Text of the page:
Sunday, November 13, 2011

"... not forsaking our own assembling together, as the custom of some is, but exhorting one another, and so much the more

So wrote the author to the Letter to the Hebrews.

To use the tried and tested English description: I’m knackered. I have eaten a delicious meal of grilled steak, pan-roast potatoes, deep fried parsnip chips and portabella mushrooms cooked with feta cheese. A meal to invigorate even the most tired of armies, methinks. But not this soldier. I am sipping the last of a robust merlot, and am ready for a good night’s sleep.

My energy was at peak level when I arrived at the Diocesan Convention (members of the Church of England would refer to this as a Synod) meeting at noon on Friday. A generic hotel in Melville, a concrete corporate conglomerate (don’t you love that deliberate alliteration?) some seventy miles west of here that hosts some pretty big industrial names, and the bland business hotels that cluster around such centers. Our hotel was a Marriott, and enough said about that.

Now, the thing about Diocesan Conventions is that you have to learn to love them, but expect to be physically and emotionally drained when they’re done. The Diocese of Long Island, its delegates assembled under a faux art deco ceiling, convened at 2:00 pm last Friday. Without a present delegate of my own that day, I sat with others on a round table near the front of the huge room. With two, three, occasionally four priests, and their parish lieutenants. And with great conversation new, and strong friendships were forged.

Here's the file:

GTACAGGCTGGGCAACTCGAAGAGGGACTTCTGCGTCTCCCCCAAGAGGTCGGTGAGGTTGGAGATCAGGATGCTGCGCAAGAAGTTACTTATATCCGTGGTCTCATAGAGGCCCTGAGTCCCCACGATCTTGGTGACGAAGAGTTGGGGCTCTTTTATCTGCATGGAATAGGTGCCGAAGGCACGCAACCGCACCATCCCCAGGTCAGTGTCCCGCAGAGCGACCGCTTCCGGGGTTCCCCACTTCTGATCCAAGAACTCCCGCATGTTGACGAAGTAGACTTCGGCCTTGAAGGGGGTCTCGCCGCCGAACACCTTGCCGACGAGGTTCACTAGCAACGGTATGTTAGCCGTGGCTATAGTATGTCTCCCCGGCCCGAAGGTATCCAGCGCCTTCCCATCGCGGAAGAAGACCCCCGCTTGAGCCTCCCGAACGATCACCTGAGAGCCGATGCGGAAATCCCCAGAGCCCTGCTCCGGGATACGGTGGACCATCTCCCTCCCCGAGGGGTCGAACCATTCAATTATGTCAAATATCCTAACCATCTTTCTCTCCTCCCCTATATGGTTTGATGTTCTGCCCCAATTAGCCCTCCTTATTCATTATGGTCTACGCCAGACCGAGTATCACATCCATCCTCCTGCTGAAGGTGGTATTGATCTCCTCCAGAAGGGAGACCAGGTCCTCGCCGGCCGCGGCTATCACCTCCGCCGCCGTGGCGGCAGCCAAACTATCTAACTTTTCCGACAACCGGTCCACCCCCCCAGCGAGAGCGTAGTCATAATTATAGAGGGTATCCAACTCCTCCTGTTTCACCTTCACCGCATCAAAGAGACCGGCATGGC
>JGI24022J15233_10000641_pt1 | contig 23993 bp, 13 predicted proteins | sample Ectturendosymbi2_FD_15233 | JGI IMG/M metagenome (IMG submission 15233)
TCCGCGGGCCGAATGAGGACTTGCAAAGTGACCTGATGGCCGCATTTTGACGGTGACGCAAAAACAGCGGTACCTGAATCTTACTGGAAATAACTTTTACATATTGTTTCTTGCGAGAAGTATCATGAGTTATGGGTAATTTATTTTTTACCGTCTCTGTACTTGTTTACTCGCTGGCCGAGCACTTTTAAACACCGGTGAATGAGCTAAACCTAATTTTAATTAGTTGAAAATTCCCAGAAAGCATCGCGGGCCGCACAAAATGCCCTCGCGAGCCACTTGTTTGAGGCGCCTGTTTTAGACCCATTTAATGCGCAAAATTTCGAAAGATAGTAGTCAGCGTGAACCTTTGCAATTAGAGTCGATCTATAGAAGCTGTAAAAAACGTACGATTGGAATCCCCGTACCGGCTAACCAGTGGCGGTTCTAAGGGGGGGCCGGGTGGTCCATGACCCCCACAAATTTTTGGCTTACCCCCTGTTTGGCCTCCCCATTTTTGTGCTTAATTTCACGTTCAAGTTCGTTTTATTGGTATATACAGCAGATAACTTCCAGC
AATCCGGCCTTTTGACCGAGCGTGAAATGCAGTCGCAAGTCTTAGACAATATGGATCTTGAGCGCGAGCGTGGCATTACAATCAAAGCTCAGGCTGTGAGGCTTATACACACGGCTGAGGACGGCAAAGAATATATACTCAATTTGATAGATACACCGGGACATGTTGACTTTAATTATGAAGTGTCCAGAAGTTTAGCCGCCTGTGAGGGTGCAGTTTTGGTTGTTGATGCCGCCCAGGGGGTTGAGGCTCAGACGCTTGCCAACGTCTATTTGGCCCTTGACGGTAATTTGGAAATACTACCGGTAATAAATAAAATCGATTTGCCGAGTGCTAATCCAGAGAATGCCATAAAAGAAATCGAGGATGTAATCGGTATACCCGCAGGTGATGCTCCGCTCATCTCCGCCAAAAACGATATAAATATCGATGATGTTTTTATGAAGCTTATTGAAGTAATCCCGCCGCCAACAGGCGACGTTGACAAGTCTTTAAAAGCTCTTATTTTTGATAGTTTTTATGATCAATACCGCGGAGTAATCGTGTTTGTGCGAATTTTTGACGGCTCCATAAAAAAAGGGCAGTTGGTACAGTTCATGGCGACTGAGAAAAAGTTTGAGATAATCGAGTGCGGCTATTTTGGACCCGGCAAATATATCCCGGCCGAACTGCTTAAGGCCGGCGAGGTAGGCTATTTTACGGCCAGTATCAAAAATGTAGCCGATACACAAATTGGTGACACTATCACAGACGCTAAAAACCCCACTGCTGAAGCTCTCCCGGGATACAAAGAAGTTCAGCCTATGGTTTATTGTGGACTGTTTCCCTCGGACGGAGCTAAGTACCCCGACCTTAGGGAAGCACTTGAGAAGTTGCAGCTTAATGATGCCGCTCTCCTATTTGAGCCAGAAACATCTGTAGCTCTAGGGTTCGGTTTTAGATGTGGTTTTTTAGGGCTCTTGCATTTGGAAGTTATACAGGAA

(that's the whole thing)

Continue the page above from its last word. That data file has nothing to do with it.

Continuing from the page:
And on the second day of this holy gathering, this Convention, this so un-English synod, we all gravitated to the same table. Without prompt or prior arrangement. When I returned to the hotel early on Saturday morning it was Debra, a diminutive, African-American priest, who greeted me saying, “I’ve reserved the same seats. I thought we needed to sit in the same places.” And she was so right!

Notwithstanding the deliberations and content of Diocesan Convention, I reached an ecclesiastical saturation point at noon on Saturday, hugged my new friends and drove home. And even behind the wheel of my car I felt a certain sadness that I was leaving such people. Persons with whom I had shared more than a table, but conversation, laughter, aside comments and glances, and (we all agreed, except one! Kim?! ) awful coffee. Yes! I was missing them!

Part of my reasoning with some at Convention (and to myself) was that I had to prepare for the parish Annual Meeting the next day. Today, that is, for it has come and gone. And the reaction to this was quietly surprising to me. With the exception of one parish (which will remain nameless. Hi! Christopher!) all people, both clergy and lay, expressed wishes of support that were negative in their roots. For they were effectively saying: So sorry. Good luck. Hope you win! Etc. I was taken aback. It was as if I was, in their estimation, a gladiator being blessed before walking out to face …

And this evening I know that I am blessed. St Ann’s Annual Meeting was, this morning, even despite the Rector, a most wonderful gathering.

Yet the whole series of events has left me… What was that word again? Oh yes. Knackered.

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